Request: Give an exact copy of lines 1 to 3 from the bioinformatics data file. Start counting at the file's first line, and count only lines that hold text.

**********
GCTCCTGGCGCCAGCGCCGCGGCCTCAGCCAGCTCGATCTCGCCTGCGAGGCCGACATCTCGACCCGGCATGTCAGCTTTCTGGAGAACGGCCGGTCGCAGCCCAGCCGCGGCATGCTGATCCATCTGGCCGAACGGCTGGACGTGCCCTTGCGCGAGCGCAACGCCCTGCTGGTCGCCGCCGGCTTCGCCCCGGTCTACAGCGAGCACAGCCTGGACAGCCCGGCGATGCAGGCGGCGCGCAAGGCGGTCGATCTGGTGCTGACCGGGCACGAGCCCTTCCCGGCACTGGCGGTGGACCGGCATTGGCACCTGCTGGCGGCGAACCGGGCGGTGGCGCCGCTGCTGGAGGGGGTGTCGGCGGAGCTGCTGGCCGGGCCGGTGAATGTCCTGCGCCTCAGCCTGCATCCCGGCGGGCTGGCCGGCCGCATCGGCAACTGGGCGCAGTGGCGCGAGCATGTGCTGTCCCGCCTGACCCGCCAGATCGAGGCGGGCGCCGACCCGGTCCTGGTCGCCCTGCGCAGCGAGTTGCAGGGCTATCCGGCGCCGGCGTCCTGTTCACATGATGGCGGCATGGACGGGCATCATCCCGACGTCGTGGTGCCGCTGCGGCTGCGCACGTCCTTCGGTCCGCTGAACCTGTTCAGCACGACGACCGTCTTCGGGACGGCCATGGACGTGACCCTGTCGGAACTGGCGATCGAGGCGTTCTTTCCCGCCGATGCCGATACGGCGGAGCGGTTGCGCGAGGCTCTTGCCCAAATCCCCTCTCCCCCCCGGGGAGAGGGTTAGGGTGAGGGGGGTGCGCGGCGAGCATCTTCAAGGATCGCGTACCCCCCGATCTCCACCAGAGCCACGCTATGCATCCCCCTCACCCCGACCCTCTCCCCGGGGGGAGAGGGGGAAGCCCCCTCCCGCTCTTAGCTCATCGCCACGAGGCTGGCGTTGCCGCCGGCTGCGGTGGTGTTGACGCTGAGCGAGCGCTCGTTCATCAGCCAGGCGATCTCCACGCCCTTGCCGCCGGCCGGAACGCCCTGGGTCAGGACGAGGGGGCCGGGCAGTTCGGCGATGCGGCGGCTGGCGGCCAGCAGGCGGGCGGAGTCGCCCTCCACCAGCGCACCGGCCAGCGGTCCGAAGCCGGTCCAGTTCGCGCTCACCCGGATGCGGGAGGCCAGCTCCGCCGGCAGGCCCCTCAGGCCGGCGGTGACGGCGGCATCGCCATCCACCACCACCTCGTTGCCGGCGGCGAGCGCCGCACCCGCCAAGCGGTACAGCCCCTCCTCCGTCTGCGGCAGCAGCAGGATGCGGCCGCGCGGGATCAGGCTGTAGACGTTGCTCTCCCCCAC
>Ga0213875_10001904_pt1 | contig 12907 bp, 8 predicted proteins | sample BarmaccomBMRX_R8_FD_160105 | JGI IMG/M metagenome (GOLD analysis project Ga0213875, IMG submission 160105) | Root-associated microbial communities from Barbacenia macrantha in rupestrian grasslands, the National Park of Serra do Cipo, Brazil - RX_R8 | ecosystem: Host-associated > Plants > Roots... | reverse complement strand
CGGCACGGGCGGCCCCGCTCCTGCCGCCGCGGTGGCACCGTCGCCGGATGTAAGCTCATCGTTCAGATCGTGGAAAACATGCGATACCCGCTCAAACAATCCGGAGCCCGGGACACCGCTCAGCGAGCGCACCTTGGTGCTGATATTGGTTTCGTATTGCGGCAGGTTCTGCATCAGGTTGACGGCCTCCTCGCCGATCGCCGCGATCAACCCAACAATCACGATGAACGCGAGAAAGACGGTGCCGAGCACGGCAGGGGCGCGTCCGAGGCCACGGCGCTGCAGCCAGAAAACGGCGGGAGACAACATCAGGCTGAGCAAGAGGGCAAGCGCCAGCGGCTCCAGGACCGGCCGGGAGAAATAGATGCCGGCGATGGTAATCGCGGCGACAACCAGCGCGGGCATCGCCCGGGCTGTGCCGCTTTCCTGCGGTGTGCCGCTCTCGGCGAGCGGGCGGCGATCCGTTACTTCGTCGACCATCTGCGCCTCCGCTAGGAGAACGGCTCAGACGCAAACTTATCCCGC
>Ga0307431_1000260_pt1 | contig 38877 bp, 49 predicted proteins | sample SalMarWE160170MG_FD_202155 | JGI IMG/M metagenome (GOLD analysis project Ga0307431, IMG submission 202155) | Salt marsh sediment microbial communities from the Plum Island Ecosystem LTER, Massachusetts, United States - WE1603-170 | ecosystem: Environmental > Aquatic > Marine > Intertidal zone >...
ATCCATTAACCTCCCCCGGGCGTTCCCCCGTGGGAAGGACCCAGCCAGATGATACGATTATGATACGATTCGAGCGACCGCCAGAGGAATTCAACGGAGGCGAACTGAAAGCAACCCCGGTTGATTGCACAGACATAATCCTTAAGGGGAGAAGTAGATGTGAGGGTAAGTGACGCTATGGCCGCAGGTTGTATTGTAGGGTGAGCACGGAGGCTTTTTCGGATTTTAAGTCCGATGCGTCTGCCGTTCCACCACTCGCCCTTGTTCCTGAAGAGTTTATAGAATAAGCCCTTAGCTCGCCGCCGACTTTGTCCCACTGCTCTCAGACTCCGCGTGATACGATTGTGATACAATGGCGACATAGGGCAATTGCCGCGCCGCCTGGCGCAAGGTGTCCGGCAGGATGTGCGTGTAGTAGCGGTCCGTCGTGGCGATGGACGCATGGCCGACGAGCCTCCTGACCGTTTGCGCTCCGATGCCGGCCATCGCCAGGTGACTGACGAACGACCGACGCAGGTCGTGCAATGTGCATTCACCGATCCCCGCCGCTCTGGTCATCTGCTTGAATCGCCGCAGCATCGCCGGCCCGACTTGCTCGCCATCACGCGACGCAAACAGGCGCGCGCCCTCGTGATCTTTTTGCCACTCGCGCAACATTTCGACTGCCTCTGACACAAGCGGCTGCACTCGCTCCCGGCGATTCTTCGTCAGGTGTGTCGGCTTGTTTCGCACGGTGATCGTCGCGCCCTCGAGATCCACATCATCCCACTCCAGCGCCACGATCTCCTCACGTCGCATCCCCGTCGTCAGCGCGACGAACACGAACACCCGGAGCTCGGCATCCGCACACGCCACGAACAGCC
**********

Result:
GCTCCTGGCGCCAGCGCCGCGGCCTCAGCCAGCTCGATCTCGCCTGCGAGGCCGACATCTCGACCCGGCATGTCAGCTTTCTGGAGAACGGCCGGTCGCAGCCCAGCCGCGGCATGCTGATCCATCTGGCCGAACGGCTGGACGTGCCCTTGCGCGAGCGCAACGCCCTGCTGGTCGCCGCCGGCTTCGCCCCGGTCTACAGCGAGCACAGCCTGGACAGCCCGGCGATGCAGGCGGCGCGCAAGGCGGTCGATCTGGTGCTGACCGGGCACGAGCCCTTCCCGGCACTGGCGGTGGACCGGCATTGGCACCTGCTGGCGGCGAACCGGGCGGTGGCGCCGCTGCTGGAGGGGGTGTCGGCGGAGCTGCTGGCCGGGCCGGTGAATGTCCTGCGCCTCAGCCTGCATCCCGGCGGGCTGGCCGGCCGCATCGGCAACTGGGCGCAGTGGCGCGAGCATGTGCTGTCCCGCCTGACCCGCCAGATCGAGGCGGGCGCCGACCCGGTCCTGGTCGCCCTGCGCAGCGAGTTGCAGGGCTATCCGGCGCCGGCGTCCTGTTCACATGATGGCGGCATGGACGGGCATCATCCCGACGTCGTGGTGCCGCTGCGGCTGCGCACGTCCTTCGGTCCGCTGAACCTGTTCAGCACGACGACCGTCTTCGGGACGGCCATGGACGTGACCCTGTCGGAACTGGCGATCGAGGCGTTCTTTCCCGCCGATGCCGATACGGCGGAGCGGTTGCGCGAGGCTCTTGCCCAAATCCCCTCTCCCCCCCGGGGAGAGGGTTAGGGTGAGGGGGGTGCGCGGCGAGCATCTTCAAGGATCGCGTACCCCCCGATCTCCACCAGAGCCACGCTATGCATCCCCCTCACCCCGACCCTCTCCCCGGGGGGAGAGGGGGAAGCCCCCTCCCGCTCTTAGCTCATCGCCACGAGGCTGGCGTTGCCGCCGGCTGCGGTGGTGTTGACGCTGAGCGAGCGCTCGTTCATCAGCCAGGCGATCTCCACGCCCTTGCCGCCGGCCGGAACGCCCTGGGTCAGGACGAGGGGGCCGGGCAGTTCGGCGATGCGGCGGCTGGCGGCCAGCAGGCGGGCGGAGTCGCCCTCCACCAGCGCACCGGCCAGCGGTCCGAAGCCGGTCCAGTTCGCGCTCACCCGGATGCGGGAGGCCAGCTCCGCCGGCAGGCCCCTCAGGCCGGCGGTGACGGCGGCATCGCCATCCACCACCACCTCGTTGCCGGCGGCGAGCGCCGCACCCGCCAAGCGGTACAGCCCCTCCTCCGTCTGCGGCAGCAGCAGGATGCGGCCGCGCGGGATCAGGCTGTAGACGTTGCTCTCCCCCAC
>Ga0213875_10001904_pt1 | contig 12907 bp, 8 predicted proteins | sample BarmaccomBMRX_R8_FD_160105 | JGI IMG/M metagenome (GOLD analysis project Ga0213875, IMG submission 160105) | Root-associated microbial communities from Barbacenia macrantha in rupestrian grasslands, the National Park of Serra do Cipo, Brazil - RX_R8 | ecosystem: Host-associated > Plants > Roots... | reverse complement strand
CGGCACGGGCGGCCCCGCTCCTGCCGCCGCGGTGGCACCGTCGCCGGATGTAAGCTCATCGTTCAGATCGTGGAAAACATGCGATACCCGCTCAAACAATCCGGAGCCCGGGACACCGCTCAGCGAGCGCACCTTGGTGCTGATATTGGTTTCGTATTGCGGCAGGTTCTGCATCAGGTTGACGGCCTCCTCGCCGATCGCCGCGATCAACCCAACAATCACGATGAACGCGAGAAAGACGGTGCCGAGCACGGCAGGGGCGCGTCCGAGGCCACGGCGCTGCAGCCAGAAAACGGCGGGAGACAACATCAGGCTGAGCAAGAGGGCAAGCGCCAGCGGCTCCAGGACCGGCCGGGAGAAATAGATGCCGGCGATGGTAATCGCGGCGACAACCAGCGCGGGCATCGCCCGGGCTGTGCCGCTTTCCTGCGGTGTGCCGCTCTCGGCGAGCGGGCGGCGATCCGTTACTTCGTCGACCATCTGCGCCTCCGCTAGGAGAACGGCTCAGACGCAAACTTATCCCGC